All added their voices to that of the count; Boule de Suif was begged, urged, lectured, and at last convinced; every one was afraid of the complications which might result from headstrong action on her part. She said finally:.
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She left the room. All waited for her return before commencing the meal. Each was distressed that he or she had not been sent for rather than this impulsive, quick-tempered girl, and each mentally rehearsed platitudes in case of being summoned also.
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But at the end of ten minutes she reappeared breathing hard, crimson with indignation. All were anxious to know what had happened; but she declined to enlighten them, and when the count pressed the point, she silenced him with much dignity, saying:. Then they took their places round a high soup tureen, from which issued an odor of cabbage.
In spite of this coincidence, the supper was cheerful. The cider was good; the Loiseaus and the nuns drank it from motives of economy. The others ordered wine; Cornudet demanded beer. He had his own fashion of uncorking the bottle and making the beer foam, gazing at it as he inclined his glass and then raised it to a position between the lamp and his eye that he might judge of its color. When he drank, his great beard, which matched the color of his favorite beverage, seemed to tremble with affection; his eyes positively squinted in the endeavor not to lose sight of the beloved glass, and he looked for all the world as if he were fulfilling the only function for which he was born.
He seemed to have established in his mind an affinity between the two great passions of his life—pale ale and revolution—and assuredly he could not taste the one without dreaming of the other. Monsieur and Madame Follenvie dined at the end of the table. The man, wheezing like a broken-down locomotive, was too short-winded to talk when he was eating. But the wife was not silent a moment; she told how the Prussians had impressed her on their arrival, what they did, what they said; execrating them in the first place because they cost her money, and in the second because she had two sons in the army.
She addressed herself principally to the countess, flattered at the opportunity of talking to a lady of quality. Then she lowered her voice, and began to broach delicate subjects. Her husband interrupted her from time to time, saying:. And don't imagine for a moment that they are clean! No, indeed!
And if only you saw them drilling for hours, indeed for days, together; they all collect in a field, then they do nothing but march backward and forward, and wheel this way and that. If only they would cultivate the land, or remain at home and work on their high roads! Really, madame, these soldiers are of no earthly use! Poor people have to feed and keep them, only in order that they may learn how to kill! True, I am only an old woman with no education, but when I see them wearing themselves out marching about from morning till night, I say to myself: When there are people who make discoveries that are of use to people, why should others take so much trouble to do harm?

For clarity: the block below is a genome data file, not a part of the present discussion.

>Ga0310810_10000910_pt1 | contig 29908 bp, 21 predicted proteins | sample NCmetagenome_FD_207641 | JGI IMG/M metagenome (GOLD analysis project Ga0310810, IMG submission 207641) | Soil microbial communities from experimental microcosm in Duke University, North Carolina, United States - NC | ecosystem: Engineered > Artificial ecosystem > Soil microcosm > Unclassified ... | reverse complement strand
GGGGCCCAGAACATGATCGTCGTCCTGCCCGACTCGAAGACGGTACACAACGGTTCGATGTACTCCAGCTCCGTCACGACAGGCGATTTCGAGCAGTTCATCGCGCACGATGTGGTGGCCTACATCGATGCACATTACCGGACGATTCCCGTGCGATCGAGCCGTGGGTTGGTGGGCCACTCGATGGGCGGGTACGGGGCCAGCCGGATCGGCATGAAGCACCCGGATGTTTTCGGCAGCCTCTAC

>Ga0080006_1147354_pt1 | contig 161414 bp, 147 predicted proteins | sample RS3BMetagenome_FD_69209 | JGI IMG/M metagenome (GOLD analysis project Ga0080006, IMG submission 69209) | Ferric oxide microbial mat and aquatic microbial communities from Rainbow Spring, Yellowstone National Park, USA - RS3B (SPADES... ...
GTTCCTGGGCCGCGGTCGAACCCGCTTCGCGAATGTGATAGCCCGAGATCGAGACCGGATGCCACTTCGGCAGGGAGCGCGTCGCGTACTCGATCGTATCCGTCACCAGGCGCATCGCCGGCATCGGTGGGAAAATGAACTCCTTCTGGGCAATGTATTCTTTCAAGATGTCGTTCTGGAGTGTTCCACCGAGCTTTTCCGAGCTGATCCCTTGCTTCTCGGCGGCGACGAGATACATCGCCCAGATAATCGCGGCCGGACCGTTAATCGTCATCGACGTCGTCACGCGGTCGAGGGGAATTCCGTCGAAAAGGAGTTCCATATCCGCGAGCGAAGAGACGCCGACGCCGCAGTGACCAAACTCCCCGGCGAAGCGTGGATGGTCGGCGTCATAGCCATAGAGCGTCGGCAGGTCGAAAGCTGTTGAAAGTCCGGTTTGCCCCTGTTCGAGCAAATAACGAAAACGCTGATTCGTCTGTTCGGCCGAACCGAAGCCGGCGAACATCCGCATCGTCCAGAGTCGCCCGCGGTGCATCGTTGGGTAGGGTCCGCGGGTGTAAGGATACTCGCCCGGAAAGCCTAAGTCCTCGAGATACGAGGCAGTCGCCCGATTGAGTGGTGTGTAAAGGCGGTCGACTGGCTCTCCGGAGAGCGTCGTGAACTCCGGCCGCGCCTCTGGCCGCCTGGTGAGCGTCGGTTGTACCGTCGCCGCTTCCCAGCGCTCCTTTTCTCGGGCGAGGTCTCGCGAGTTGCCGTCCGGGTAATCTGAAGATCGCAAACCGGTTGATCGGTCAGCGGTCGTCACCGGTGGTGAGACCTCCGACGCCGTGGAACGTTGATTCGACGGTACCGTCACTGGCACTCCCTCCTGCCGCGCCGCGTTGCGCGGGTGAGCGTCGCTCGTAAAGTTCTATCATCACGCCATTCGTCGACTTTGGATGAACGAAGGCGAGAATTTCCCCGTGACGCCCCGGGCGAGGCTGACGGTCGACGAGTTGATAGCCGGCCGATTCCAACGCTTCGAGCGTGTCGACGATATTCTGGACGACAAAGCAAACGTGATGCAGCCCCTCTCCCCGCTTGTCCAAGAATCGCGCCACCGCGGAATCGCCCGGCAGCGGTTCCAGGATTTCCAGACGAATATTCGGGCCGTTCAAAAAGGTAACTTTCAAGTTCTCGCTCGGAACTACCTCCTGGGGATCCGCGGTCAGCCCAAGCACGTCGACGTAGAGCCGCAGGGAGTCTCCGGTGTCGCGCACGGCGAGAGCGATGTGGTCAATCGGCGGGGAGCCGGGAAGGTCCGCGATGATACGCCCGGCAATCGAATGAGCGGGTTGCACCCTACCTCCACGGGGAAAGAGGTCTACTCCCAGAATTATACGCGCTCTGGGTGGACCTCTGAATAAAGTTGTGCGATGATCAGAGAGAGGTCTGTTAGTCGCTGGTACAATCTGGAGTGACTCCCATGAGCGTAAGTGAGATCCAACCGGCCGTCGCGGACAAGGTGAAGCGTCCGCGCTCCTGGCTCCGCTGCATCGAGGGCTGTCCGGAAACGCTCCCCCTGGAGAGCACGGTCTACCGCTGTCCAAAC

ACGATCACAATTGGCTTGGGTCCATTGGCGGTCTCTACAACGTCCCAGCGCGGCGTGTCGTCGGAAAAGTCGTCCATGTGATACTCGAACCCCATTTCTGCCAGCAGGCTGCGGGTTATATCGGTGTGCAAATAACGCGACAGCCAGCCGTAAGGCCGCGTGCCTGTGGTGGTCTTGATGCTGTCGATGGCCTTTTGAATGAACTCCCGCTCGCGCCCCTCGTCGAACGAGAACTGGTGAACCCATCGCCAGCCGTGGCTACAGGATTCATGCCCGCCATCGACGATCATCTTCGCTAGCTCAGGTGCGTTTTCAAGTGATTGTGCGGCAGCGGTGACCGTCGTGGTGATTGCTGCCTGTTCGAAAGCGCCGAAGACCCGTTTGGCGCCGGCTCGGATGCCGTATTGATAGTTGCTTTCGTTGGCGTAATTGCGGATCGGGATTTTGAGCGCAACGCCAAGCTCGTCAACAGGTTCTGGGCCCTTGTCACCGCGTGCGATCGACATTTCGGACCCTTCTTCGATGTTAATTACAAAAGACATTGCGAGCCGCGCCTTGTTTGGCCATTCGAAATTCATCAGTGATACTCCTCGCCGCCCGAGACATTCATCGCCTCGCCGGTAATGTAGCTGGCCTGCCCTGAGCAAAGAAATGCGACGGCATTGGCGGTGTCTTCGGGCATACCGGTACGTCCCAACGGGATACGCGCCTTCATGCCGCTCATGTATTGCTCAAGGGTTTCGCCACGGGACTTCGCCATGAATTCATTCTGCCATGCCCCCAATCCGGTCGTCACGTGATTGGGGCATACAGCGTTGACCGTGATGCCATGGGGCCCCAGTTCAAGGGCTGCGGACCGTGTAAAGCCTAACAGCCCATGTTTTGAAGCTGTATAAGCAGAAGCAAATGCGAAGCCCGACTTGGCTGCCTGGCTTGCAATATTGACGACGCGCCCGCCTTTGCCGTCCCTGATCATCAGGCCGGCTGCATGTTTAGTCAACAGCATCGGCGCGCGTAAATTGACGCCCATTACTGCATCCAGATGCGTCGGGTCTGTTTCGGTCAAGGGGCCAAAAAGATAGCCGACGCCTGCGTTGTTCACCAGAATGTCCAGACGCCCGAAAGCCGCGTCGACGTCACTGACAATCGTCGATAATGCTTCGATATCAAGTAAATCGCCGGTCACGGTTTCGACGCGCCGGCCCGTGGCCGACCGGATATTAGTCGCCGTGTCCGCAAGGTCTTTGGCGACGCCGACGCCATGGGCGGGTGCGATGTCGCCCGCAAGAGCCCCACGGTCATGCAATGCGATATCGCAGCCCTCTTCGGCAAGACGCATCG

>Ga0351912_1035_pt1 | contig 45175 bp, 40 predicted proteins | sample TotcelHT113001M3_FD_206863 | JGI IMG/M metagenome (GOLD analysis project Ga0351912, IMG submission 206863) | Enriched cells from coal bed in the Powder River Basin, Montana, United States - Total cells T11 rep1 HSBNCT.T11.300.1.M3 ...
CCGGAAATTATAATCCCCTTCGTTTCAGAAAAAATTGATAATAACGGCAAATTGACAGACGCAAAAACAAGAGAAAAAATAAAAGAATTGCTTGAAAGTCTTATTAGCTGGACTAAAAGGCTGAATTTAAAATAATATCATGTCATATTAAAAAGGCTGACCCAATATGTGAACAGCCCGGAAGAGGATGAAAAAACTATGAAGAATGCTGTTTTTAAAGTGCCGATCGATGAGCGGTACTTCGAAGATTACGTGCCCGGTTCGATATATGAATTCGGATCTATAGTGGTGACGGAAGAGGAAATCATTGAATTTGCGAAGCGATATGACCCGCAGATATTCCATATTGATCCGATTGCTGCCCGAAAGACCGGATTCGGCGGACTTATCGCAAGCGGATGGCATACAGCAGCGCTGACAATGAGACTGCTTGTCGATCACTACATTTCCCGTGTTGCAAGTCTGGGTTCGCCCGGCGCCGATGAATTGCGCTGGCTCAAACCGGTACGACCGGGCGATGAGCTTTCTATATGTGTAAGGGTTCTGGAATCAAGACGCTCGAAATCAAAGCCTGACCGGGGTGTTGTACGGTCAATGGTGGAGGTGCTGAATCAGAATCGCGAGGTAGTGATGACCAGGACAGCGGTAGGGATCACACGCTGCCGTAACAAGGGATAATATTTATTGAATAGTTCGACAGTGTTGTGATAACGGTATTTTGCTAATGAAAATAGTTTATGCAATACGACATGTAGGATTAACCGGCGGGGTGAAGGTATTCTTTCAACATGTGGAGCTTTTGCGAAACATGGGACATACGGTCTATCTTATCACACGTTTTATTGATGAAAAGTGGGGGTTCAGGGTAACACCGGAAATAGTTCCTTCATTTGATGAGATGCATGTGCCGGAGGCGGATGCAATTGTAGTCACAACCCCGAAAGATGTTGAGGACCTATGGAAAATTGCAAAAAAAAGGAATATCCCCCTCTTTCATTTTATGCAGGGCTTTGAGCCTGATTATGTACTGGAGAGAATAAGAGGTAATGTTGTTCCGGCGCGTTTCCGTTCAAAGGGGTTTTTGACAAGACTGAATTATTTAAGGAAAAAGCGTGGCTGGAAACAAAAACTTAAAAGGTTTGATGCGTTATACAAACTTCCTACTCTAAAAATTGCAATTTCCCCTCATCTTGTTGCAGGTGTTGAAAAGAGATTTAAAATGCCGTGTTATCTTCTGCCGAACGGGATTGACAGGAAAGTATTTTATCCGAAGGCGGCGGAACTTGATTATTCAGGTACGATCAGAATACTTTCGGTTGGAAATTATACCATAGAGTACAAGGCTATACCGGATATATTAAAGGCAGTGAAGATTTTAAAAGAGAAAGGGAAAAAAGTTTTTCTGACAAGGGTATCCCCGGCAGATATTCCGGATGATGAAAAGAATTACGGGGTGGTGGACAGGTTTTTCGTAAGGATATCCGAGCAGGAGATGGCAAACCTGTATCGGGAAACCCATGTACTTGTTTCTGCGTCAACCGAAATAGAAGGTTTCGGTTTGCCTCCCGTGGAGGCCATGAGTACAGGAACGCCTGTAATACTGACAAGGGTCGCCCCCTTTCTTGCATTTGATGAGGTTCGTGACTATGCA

Really, now, isn't it a terrible thing to kill people, whether they are Prussians, or English, or Poles, or French?
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If we revenge ourselves on any one who injures us we do wrong, and are punished for it; but when our sons are shot down like partridges, that is all right, and decorations are given to the man who kills the most. No, indeed, I shall never be able to understand it. Monsieur Carre-Lamadon was reflecting profoundly.
Although an ardent admirer of great generals, the peasant woman's sturdy common sense made him reflect on the wealth which might accrue to a country by the employment of so many idle hands now maintained at a great expense, of so much unproductive force, if they were employed in those great industrial enterprises which it will take centuries to complete.
But Loiseau, leaving his seat, went over to the innkeeper and began chatting in a low voice. The big man chuckled, coughed, sputtered; his enormous carcass shook with merriment at the pleasantries of the other; and he ended by buying six casks of claret from Loiseau to be delivered in spring, after the departure of the Prussians.
At the end of about an hour he heard a rustling, peeped out quickly, and caught sight of Boule de Suif, looking more rotund than ever in a dressing-gown of blue cashmere trimmed with white lace. She held a candle in her hand, and directed her steps to the numbered door at the end of the corridor.
But one of the side doors was partly opened, and when, at the end of a few minutes, she returned, Cornudet, in his shirt-sleeves, followed her. They spoke in low tones, then stopped short. Boule de Suif seemed to be stoutly denying him admission to her room. Unfortunately, Loiseau could not at first hear what they said; but toward the end of the conversation they raised their voices, and he caught a few words. Cornudet was loudly insistent.